How Do We Prevent Cyberattacks?
We need to change this paradigm. We need to invest in open source tools that are developed through private-public partnerships and make licenses available free of charge for at least the first five years to all organizations. This way, they can be applied widely, openly tested, and their value in organizational security can be ascertained.
The same extends to user training — one of the most widely applied, proactive cybersecurity solutions against spear-phishing. Almost all training today left to vendors, which offer many fee-based training programs. But how good is any of this? There is little data from cybersecurity firms on their effectiveness. The withholding of data has covered inefficiencies in training, which research studies repeatedly point out, and is extremely dangerous because the training programs give organizations a false sense of readiness.
Audits Are Needed
We need audits of organizational training, conducted by independent groups that aren't motivated by the possibility of selling something more. CISA could set up such a team in the federal government that demonstrates how this can be accomplished. This can serve as a blueprint for IT managers in organizations, who are naturally risk-averse and less inclined to allow anyone to peer into their performance.
Finally, we need to get our netizens prepared for what's coming. Like the civil defense drills we performed in the 1970s, we need to have cybersecurity drills that make everyone adept at dealing with social engineering. Everyone should have access to free security training and open source backup and threat-detection tools. Organizations should make multifactor authentication the default on all online services. The same goes for credit and identity protection. All of our credit should be locked by default, and credit monitoring, which is a fee-based service, should be free.
Stopping cyberattacks is no longer an option. It is an existential requirement. We may not be able to put our boots on the ground to fight the Russians, but we must ensure that neither our data nor our money help fund their war efforts.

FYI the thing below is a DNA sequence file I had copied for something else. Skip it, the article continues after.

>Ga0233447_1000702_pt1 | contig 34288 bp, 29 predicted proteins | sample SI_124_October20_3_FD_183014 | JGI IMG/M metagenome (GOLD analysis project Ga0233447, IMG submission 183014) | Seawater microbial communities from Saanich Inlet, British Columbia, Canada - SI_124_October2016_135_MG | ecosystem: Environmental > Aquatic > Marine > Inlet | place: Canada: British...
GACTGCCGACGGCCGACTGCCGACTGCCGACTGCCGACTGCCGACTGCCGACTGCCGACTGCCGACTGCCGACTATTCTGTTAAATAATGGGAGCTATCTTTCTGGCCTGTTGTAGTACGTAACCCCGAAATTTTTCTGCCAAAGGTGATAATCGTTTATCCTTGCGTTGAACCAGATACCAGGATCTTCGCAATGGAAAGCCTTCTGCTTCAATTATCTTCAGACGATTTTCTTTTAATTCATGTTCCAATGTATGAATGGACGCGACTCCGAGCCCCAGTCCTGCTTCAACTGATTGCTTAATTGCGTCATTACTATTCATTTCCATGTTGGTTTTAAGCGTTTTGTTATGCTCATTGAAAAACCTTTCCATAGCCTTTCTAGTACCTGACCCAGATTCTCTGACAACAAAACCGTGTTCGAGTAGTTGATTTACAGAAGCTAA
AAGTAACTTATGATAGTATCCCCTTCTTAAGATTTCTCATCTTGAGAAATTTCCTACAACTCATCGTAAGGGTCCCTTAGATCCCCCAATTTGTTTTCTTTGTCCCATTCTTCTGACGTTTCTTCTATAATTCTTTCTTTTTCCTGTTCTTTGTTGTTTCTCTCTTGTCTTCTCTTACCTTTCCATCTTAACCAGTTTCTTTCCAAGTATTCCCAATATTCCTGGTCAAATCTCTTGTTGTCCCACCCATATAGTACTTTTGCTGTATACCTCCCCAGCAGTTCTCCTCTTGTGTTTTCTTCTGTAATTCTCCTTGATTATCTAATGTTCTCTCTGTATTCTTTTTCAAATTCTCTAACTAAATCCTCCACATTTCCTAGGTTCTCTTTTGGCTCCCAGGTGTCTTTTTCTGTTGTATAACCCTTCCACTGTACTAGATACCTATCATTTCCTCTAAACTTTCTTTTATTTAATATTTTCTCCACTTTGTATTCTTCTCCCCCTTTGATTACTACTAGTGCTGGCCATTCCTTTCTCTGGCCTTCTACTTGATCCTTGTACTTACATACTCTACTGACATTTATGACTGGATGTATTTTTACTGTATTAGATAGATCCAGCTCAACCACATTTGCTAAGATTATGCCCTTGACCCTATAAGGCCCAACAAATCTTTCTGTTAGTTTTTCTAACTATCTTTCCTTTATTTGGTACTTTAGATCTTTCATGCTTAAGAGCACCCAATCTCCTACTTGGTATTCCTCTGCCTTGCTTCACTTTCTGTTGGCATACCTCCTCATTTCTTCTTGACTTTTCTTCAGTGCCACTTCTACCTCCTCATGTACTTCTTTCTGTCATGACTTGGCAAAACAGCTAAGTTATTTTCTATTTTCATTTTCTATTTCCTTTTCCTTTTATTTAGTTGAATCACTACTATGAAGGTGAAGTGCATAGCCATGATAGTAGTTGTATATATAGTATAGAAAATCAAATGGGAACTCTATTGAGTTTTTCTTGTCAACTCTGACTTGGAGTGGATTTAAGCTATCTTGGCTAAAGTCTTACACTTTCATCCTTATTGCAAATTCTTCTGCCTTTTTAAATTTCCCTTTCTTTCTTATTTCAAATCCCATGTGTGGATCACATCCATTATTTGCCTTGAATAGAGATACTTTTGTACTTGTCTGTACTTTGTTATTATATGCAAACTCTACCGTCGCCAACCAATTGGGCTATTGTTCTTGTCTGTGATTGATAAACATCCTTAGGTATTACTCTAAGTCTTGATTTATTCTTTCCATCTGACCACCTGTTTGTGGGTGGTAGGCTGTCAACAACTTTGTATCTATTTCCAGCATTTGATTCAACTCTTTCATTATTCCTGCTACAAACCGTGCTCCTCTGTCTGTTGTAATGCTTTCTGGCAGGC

About the Author(s)
Arun Vishwanath, Ph.D., MBA, is among the foremost experts on the "people problem" of cybersecurity. He is the author of the book, The Weakest Link: How to Diagnose, Detect, and Defend Users from Phishing, published by MIT Press.
His research on the science of cybersecurity focuses on the biggest vulnerability in enterprise security: users. His body of work includes the development of methodologies to quantify human cyber-risk, approaches to diagnose how and why people are at risk through social engineering, and techniques to mitigate this risk.
Arun, an alumnus of the Berkman Klein Center at Harvard University, has held faculty positions at the University at Buffalo and Indiana University. He has authored close to 50 peer-reviewed research papers on the science of security and has written pieces for CNN, the Washington Post, and other leading media. His views on cybersecurity have also appeared in Wired Magazine and in reports such as the Verizon "Data Breach Investigations Report" (DBIR). You can read more about him on his website here.